A patch for everything

© Health Care Originals
© Medherant
© Kenzen
© Zeev Zalevsky

Sensor-containing products as are the next wave of medical and healthcare disposables, and continue to be introduced at an alarming rate – as do new university spin-off companies formed to launch them.

This suggests that the supermarket shelves could soon be bulging with such products, and that a big new opportunity for nonwoven converters seeking to differentiate and expand their ranges may be unfolding.

German consultancy Wearable Technologies AG is predicting that smart patches to remedy just about any ailment will become ubiquitous in the next few years, while market analyst Tractica has forecast that worldwide unit shipments of connected wearable patches will grow to 12.3 million by 2020 – up from just 67,000 in 2014.


In recent developments, Medherant, a spin-out company from the University of Warwick in the UK, has developed and patented the world’s first ever ibuprofen patch, which delivers the drug directly through the skin to exactly where it is needed at a consistent dose rate.

The transparent adhesive patch delivers significant amounts of the anti-inflammatory drug – up to 30% weight – incorporated into the polymer matrix that sticks the patch to the patient’s skin, with the drug then being delivered at a steady rate over up to 12 hours. This opens the way for the development of a range of long-acting over-the-counter pain-relief products which can be used to treat common painful conditions like chronic back pain, neuralgia and arthritis without the need to take potentially damaging doses of the drug orally. Although there are a number of popular ibuprofen gels available, these make it difficult to control dosage and are inconvenient to apply.

The patch incorporates polymer technology developed by Bostik and exclusively licensed for transdermal use to Medherant.


Health Care Originals is a New York-based spin off from the University of Rochester which aims to exploit patented technology for the management of chronic respiratory diseases.

Its first product is ADDAM – a device to provide assistance to the 300 million people around the world who suffer from are asthma sufferers.

It comprises a sensor-containing wearable patch which links to a dedicated smartphone app’ to detect precursor signs of asthma and, significantly, it doesn’t need to be close to thea smart phone for it to do its work.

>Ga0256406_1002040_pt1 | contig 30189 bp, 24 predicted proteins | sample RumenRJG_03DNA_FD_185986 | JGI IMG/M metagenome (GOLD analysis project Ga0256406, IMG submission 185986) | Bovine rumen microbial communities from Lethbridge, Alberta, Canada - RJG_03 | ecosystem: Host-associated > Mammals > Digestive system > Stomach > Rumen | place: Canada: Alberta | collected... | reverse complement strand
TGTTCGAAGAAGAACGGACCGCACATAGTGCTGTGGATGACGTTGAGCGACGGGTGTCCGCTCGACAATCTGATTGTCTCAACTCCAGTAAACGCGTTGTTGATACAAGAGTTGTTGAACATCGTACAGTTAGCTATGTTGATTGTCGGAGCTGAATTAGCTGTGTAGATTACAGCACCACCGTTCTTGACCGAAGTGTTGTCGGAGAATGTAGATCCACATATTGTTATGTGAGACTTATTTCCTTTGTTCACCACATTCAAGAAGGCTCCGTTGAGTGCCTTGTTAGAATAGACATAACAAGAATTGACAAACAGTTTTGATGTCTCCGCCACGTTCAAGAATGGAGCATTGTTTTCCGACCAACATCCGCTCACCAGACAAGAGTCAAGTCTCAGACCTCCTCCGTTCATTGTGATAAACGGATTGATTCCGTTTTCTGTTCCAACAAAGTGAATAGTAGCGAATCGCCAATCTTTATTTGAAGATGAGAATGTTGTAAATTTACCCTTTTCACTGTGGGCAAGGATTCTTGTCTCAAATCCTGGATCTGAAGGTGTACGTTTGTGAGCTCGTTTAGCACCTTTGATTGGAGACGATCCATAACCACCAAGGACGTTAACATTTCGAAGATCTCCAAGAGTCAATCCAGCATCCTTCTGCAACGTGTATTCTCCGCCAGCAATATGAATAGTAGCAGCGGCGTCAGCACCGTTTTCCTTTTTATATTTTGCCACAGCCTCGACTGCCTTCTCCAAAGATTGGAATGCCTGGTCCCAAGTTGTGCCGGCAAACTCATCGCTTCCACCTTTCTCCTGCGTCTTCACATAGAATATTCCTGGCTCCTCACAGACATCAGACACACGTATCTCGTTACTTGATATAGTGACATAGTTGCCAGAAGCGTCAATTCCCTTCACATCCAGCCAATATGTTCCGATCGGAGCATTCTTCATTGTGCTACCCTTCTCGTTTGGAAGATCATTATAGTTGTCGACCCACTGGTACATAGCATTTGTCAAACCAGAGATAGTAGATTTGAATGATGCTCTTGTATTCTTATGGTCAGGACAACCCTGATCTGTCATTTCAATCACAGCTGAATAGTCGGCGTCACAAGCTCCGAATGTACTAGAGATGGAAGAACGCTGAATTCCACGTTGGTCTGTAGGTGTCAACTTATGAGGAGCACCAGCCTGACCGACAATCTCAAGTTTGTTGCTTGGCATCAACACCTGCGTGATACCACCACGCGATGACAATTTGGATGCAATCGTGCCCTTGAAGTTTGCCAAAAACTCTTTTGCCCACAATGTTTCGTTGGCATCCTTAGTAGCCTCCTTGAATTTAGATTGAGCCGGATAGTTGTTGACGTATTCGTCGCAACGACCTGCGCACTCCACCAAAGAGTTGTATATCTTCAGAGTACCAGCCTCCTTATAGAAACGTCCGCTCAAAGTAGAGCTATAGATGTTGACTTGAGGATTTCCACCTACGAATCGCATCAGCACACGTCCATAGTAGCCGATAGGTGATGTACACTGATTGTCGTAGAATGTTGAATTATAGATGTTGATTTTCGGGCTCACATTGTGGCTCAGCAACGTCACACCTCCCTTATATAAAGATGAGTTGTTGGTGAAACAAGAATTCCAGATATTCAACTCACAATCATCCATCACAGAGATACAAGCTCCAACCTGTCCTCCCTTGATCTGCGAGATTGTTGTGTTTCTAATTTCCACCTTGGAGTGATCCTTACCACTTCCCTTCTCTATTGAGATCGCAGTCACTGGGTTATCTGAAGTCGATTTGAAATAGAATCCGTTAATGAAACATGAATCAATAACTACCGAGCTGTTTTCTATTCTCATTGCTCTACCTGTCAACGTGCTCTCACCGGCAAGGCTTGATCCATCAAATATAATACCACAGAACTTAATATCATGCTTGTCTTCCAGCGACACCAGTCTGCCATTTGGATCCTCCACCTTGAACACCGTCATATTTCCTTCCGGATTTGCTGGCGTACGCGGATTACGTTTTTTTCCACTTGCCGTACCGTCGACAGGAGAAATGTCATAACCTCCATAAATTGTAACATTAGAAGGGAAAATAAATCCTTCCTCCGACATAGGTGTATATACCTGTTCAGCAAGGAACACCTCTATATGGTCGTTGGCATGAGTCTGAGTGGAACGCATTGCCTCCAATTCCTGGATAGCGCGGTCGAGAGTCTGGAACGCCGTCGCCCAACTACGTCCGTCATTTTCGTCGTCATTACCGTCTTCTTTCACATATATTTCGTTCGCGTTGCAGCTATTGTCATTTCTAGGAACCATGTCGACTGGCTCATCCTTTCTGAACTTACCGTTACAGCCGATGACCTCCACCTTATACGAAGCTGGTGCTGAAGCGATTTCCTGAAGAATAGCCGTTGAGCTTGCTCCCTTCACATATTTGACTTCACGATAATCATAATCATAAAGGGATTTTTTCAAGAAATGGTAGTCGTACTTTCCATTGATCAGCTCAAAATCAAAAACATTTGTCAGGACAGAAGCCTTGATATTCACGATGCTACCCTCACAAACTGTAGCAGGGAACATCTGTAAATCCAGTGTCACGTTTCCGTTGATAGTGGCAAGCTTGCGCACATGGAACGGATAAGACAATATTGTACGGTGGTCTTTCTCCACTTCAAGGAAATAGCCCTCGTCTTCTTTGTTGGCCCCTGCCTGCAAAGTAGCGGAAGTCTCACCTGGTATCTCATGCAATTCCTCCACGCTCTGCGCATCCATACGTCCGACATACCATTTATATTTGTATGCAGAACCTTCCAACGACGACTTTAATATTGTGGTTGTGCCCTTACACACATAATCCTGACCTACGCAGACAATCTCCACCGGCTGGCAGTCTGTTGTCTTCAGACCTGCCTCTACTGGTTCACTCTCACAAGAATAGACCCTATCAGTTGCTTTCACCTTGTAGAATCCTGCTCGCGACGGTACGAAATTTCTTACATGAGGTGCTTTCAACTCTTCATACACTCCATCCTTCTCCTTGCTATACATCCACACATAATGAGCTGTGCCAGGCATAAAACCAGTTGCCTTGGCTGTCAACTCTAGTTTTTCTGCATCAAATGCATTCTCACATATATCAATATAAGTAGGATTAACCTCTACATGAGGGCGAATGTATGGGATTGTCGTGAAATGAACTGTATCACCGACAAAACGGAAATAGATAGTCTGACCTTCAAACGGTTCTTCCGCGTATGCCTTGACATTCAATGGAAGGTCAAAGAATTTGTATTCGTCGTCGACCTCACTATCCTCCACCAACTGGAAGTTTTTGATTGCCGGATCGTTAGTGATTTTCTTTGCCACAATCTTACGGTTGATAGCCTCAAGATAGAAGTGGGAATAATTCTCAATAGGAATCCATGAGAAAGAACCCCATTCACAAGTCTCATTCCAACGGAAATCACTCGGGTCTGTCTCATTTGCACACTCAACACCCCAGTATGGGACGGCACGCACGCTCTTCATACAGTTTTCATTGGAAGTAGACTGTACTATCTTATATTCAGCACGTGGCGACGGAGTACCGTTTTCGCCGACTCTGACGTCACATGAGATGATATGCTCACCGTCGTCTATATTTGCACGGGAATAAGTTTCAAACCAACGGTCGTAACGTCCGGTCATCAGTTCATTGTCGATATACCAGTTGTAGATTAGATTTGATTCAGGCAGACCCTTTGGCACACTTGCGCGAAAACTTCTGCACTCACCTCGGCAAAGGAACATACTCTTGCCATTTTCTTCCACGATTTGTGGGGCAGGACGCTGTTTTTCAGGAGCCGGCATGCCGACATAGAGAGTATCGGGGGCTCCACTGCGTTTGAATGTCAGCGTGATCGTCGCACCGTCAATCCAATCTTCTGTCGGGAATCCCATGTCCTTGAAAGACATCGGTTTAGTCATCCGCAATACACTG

The recently-launched Echo H2 smart patch, which seeks to take health and sports performance monitoring – both at home and in clinical settings – to a new, multi-dimensional level.

This technology was originally developed for the European Space Agency in Switzerland and is being prepared for commercial launch by San Francisco-based Kenzen.

Kenzen believes that for such patches to deliver value they must reliably measure physiology – beyond just the vital signs.

“We have a comprehensive solution that includes both disposable sensors and a rechargeable monitor, all in the form of an adhesive patch,” says CEO Sonia Sousa. “The Kenzen smart patch can be worn on the body in locations that measure the best ECG, respiration, temperature and sweat signals.

“Hydration is really important as an underlying condition of health. Having a patch that has both solutions – vital signs and recognition of biomarkers in sweat – allows our product to be relevant in clinical situations. It is important that we have a comprehensive system that can be customised to the user.”

Skin cancer

A simple, skin cancer-detecting plaster is even being developed at Bar-Ilan University in Israel, which inventor Zeev Zalevsky believes could soon be mass manufactured and made available to the consumer market at a cost of around just three dollars.

It contains an array of micro needles which each contain light sensor components to monitor the colour of the painless ‘micro wounds’ they impart on the skin.

“We have been able to show in pre-clinical trials that the colour varies significantly if the skin is close to tumour tissue,” says Valevsky. “The device could significantly reduce the probability of missing malignant tissues.”

Market intelligence firm Tractica is predicting the market for clinical and non-clinical connected wearable patches will be worth $3.3 billion annually by 2020.

“Driven by rising healthcare costs, a growth in the number of people with chronic diseases and ageing populations, connected wearable patches are becoming an attractive solution for governments, insurance companies and care providers, all of whom are searching for more cost-effective ways to monitor, diagnose, and treat patients,” says analyst Charul Vyas.

It appears that the medical disposables market – as will be widely represented by many companies at INDEX™17 in Geneva next April – is likely to take on an entirely different shape in the near future.


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